Sunday, May 03, 2015

Baltimore Prosecutor Faces National History of Police Acquittals


With an unexpectedly speedy and sweeping announcement on Friday of charges against six police officers in the death of Freddie Gray, Baltimore’s chief prosecutor sent an unmistakable signal that the days when police misconduct drew a wrist slap are over.

It was a bold gesture, experts say — and a risky one. For the pledge may be an empty gesture unless prosecutors secure convictions in Mr. Gray’s death.

Both history and the circumstances of the case unveiled on Friday hint that it will be anything but easy. Brutality cases against police officers are notoriously difficult to win, and much about the case, including the evidence against the officers and their defense, remains unknown.

The state’s attorney for Baltimore City, Marilyn J. Mosby, is expected to seek an indictment, the next step toward a trial. Her chronology of Mr. Gray’s arrest on April 12 argued that he had been wrongly arrested, was placed inside a police van without being properly restrained by a seatbelt and, after suffering a severe spinal injury during transport, was repeatedly ignored despite pleading for medical help.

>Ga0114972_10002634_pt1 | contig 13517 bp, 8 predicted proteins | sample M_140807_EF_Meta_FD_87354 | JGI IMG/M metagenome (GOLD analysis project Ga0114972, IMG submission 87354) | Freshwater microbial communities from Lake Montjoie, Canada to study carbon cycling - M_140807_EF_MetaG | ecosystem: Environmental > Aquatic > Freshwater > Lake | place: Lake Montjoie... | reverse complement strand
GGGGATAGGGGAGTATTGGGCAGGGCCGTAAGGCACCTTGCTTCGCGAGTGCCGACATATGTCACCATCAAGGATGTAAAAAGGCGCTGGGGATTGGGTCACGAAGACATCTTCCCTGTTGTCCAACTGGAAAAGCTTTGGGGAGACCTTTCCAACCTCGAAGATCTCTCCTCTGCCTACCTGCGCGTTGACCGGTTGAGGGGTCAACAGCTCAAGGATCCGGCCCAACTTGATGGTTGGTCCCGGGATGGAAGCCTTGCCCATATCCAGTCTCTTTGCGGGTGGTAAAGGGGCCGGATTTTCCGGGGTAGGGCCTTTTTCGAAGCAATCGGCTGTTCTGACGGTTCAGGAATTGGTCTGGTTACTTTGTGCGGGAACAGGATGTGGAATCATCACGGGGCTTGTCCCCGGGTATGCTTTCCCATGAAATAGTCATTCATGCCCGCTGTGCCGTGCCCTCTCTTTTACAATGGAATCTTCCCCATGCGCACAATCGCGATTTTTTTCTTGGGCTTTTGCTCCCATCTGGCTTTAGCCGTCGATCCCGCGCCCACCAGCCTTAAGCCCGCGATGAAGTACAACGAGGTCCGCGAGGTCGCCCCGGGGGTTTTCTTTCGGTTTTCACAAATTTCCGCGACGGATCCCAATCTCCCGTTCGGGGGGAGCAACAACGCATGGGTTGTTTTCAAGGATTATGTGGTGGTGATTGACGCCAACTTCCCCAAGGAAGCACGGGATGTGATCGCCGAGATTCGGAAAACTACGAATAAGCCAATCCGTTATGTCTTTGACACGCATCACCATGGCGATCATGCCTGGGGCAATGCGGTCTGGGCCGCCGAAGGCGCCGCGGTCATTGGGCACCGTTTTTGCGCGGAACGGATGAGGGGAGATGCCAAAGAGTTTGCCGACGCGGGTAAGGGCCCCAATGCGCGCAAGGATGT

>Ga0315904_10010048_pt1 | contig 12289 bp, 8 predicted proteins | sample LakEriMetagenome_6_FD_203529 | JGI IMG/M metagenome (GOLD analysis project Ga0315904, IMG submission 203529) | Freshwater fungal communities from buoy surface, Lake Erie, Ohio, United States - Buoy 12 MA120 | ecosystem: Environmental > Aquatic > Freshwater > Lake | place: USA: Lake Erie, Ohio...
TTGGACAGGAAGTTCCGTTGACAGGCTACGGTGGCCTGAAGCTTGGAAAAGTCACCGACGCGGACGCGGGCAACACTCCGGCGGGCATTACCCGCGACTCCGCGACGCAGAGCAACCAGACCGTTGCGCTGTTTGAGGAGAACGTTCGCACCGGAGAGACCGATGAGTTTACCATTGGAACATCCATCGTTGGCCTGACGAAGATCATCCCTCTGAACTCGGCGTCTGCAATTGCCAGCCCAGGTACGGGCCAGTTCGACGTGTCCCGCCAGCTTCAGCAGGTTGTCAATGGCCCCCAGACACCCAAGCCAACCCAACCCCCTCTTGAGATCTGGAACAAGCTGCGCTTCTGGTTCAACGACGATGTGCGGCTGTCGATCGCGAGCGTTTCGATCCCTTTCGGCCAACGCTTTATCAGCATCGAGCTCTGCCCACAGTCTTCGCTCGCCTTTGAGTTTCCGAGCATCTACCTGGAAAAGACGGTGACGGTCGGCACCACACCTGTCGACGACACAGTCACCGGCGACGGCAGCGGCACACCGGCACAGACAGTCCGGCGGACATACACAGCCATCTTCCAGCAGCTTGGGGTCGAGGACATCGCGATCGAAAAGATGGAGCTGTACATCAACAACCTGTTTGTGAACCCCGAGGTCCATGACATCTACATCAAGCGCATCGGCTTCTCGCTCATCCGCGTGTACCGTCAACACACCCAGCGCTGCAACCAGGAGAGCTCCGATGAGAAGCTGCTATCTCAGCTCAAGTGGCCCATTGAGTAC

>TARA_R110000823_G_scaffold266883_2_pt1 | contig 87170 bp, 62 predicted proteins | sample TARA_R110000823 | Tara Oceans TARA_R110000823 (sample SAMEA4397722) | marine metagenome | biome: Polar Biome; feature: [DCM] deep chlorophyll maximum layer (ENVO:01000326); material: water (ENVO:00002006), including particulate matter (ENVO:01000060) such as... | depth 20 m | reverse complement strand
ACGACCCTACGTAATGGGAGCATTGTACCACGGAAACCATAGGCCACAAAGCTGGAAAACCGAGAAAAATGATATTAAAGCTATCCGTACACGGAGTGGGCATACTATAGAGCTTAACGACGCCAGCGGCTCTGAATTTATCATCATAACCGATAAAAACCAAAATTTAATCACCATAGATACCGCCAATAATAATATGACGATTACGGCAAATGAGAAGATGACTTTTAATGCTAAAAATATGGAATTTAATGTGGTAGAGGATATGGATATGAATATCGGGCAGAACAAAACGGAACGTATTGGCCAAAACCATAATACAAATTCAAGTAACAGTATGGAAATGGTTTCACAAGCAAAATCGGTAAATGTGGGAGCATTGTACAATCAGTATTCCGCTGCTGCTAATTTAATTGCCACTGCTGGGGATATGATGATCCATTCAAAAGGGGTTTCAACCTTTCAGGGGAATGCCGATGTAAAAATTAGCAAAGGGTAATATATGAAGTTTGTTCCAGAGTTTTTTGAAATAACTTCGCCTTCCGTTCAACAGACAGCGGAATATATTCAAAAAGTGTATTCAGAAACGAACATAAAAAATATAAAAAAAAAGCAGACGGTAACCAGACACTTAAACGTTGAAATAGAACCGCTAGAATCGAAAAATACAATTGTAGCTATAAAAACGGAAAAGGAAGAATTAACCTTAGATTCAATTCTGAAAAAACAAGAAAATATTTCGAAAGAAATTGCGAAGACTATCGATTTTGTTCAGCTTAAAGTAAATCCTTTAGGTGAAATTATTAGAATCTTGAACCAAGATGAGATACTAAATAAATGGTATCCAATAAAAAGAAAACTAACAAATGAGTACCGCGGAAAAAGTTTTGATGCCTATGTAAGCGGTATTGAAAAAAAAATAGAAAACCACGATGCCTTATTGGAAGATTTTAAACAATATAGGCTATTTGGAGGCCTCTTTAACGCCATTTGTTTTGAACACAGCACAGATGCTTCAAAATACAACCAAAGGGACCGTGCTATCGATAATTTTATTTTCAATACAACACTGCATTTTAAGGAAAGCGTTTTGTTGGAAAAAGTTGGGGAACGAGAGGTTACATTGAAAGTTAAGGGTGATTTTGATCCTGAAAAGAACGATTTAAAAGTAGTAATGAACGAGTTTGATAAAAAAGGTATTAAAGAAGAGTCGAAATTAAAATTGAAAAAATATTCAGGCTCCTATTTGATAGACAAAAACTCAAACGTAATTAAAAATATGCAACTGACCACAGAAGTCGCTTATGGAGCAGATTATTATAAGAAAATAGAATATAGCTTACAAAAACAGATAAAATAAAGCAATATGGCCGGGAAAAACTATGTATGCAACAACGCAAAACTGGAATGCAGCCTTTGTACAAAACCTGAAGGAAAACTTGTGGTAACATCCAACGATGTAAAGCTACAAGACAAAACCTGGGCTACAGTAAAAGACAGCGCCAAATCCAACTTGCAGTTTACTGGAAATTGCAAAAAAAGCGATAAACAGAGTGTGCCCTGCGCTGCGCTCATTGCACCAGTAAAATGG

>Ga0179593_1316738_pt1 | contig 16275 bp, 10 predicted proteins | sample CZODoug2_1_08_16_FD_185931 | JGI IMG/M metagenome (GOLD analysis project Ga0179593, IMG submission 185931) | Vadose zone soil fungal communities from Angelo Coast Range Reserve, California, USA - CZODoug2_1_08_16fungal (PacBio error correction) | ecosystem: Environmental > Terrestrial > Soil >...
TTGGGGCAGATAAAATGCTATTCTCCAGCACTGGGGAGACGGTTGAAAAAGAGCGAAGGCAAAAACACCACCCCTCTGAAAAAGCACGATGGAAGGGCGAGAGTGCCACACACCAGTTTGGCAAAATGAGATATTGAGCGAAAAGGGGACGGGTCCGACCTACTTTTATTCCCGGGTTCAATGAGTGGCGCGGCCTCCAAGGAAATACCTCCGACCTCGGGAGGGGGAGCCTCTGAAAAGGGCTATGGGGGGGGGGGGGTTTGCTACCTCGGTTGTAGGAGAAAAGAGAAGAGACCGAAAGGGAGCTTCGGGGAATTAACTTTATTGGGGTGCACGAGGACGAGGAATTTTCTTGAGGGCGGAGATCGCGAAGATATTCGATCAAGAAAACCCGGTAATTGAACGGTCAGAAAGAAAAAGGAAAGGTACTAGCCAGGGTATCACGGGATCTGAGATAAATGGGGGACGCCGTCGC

The six Baltimore Police Department officers face charges ranging from second-degree murder to manslaughter, assault, false imprisonment and misconduct in office. Ms. Mosby’s inquiry — “comprehensive, thorough and independent,” she said Friday — was completed in 18 days, less than a fourth of the time that Missouri prosecutors spent investigating the death of Michael Brown, which triggered riots and protests in Ferguson, Mo., last year.

(More here.)


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